The new year should bring better economic fortune to the whole of Europe, as coronavirus vaccines were being applied.
Instead, the eurozone economy shrank by the end of 2020, according to official data this month, raising fears of a renewed recession and demonstrating that the pandemic is likely to remain a force for at least a few more months, thanks to European Union’s problems in distributing vaccines.
Economic output in the 19 eurozone countries fell 0.7% in the fourth quarter from the previous quarter, according to a preliminary estimate by the official European Union statistics agency. In the whole year, global production fell 5.1%.
Europe is likely to experience continued economic contraction in the first three months of 2021 and perhaps early in the next quarter, as governments are forced to maintain restrictions on trade, according to a report released on February 2 by Oxford Economics in London. “There is definitely a risk that the distribution of vaccines will continue to disappoint. There is a risk that the second quarter will also be very bad, ”said Tomas Dvorak, a eurozone economist at Oxford Economics.
The failure of European governments to obtain vaccines for their citizens could create a political reaction, fueling resentment against Brussels and souring the already troubled relations between the 27 countries that make up the EU. Competition for vaccines has already soured the bloc’s relations with the United Kingdom.
“We have to look at the possible political consequences,” said Holger Schmieding, chief economist at Berenberg Bank in London, in a statement.
Previously, Oxford and other economists had predicted stagnation for the first quarter of the year, followed by a marked improvement in the second. This view was guided by the assumption that vaccines would be widely distributed, allowing authorities to lift restrictions imposed to control the spread of the coronavirus. As people returned to stores, restaurants and vacation destinations, and as factories resumed production, savings would expand again.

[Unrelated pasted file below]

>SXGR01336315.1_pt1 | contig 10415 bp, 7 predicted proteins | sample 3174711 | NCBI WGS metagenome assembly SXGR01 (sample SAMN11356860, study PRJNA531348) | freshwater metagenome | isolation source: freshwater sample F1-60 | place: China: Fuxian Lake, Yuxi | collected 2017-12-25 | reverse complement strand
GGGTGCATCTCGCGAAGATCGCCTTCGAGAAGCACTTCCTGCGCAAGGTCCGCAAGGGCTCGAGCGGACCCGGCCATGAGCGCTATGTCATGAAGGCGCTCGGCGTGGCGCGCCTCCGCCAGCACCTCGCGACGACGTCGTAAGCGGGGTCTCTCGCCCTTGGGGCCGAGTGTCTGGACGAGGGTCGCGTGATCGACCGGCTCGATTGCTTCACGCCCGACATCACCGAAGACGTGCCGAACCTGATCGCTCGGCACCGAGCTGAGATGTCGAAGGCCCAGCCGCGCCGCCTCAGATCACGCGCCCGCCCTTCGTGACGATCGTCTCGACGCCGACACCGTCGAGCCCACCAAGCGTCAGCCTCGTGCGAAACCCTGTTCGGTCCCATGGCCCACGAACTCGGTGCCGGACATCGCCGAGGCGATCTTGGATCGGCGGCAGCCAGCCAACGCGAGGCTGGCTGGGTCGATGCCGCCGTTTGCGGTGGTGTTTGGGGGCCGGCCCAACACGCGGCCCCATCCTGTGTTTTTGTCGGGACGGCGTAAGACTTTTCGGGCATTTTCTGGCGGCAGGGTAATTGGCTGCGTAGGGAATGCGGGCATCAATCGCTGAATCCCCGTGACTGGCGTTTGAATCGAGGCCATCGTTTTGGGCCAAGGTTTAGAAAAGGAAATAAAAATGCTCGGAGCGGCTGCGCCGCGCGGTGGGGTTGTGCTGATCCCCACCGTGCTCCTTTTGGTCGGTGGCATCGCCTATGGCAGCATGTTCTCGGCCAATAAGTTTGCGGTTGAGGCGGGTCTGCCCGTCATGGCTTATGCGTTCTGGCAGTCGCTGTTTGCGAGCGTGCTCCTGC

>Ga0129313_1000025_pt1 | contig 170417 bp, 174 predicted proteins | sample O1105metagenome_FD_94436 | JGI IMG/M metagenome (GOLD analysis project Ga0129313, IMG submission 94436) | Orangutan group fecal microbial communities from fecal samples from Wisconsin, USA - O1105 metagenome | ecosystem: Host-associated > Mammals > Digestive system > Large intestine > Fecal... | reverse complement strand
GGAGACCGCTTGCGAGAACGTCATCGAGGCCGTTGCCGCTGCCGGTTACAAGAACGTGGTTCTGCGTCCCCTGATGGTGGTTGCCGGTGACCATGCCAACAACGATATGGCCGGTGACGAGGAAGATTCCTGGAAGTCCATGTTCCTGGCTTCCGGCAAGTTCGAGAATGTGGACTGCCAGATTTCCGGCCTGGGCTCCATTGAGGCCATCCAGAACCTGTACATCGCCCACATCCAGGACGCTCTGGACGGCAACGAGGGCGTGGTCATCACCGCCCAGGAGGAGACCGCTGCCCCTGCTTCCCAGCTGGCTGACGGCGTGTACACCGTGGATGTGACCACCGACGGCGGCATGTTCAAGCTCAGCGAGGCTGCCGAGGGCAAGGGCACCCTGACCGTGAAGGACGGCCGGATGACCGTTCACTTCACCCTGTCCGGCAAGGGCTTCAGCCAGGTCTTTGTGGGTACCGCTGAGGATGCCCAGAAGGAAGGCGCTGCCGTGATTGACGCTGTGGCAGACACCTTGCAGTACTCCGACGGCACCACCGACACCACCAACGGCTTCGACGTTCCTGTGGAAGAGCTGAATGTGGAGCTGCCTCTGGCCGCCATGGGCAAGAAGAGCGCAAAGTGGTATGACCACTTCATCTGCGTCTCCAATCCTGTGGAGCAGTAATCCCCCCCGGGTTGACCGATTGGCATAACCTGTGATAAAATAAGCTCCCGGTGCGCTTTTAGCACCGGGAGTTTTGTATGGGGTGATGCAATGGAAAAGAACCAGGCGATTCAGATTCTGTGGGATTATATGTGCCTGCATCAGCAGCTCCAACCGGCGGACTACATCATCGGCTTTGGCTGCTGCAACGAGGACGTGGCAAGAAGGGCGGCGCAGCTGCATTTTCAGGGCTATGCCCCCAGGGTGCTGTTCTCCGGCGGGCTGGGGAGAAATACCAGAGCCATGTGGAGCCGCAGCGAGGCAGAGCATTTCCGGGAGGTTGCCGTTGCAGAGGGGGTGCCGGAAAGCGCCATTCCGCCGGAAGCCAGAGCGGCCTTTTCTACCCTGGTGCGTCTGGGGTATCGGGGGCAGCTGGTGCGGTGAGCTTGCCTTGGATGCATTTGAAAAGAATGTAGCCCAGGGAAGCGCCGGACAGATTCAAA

This result now seems to be guaranteed to be delayed, as Europe faces difficulties in obtaining and distributing vaccines. The euro zone faces its second recession in six months, after its economy shrank in the first half of 2020.
European factories have largely adapted to the pandemic and are operating almost normally, but people whose jobs depend on face-to-face contact are suffering. More than half of Germans working in hotels or restaurants, about 600,000 people, are on government-subsidized leave and are effectively unemployed, according to the Ifo Institute in Munich, a research organization.
Germany achieved only small growth in the fourth quarter of 2020, and the economy of Italy and France decreased. The three remain in confinement.
In the 27 states of the European Union, only 2.5%, on average, of the population received at least one dose of vaccine, while Germany, Italy and France are all below that bleak mark.
In contrast, the United Kingdom – which aggressively bought vaccines and which depends on its national health system to distribute them – guaranteed at least one dose to more than 13% of the population.
Economists assume that the EU will succeed in substantially increasing vaccination soon, allowing restrictions to be gradually lifted. But the potential for more disappointment remains.
“The harsh quarantines against the virus have once again made the eurozone economy go into recession,” said Christoph Weil, economist at Commerzbank, in a note to customers. He predicted that the drop in the current quarter would be even more pronounced.
Europeans expected stability after a year on a roller coaster. In the second quarter of 2020, the Gross Domestic Product fell 11.7% with the pandemic. Then, growth recovered 12.4% in the following quarter, the highest ever recorded, as blockages were easing and companies were adjusting to the crisis.
Economists do not expect such severe variations in 2021, but few believe that the euro zone will regain its economic strength before 2022.
Often defamed for their thoughtful and bureaucratic attitudes to crises, the European Union has fallen out with pharmaceutical companies over contract terms, allowing more aggressive governments in London, Washington and elsewhere to secure supplies. Many Member States have therefore chosen not to buy all their supplies from the European bloc.
If scarcity and distribution bottlenecks persist, the economic recovery may be further hampered, as governments will be able to maintain restrictions for longer.
In addition to the moment of eventual return to economic growth, the deficient European vaccination campaign also threatens the magnitude of the recovery.
As hopes that vaccines will prove transformative give way to a more complex understanding of the continuing risks of the pandemic, people may be more cautious even after governments allow them to return to stores, offices and entertainment venues. Companies that have figured out how to replace business travel with Zoom meetings can avoid putting their employees back on planes. If risk aversion persists, it can limit economic growth, even after the pandemic is controlled.
However, in the end, vaccines will reach the entire European population and the infection rate will drop, allowing a return to places now avoided as vectors of the virus.
“I am careful to say that we will return to normal, because it is very difficult to determine what is normal. But I think it is reasonable to assume that consumers will resume their consumption patterns, ”said Dvorak.
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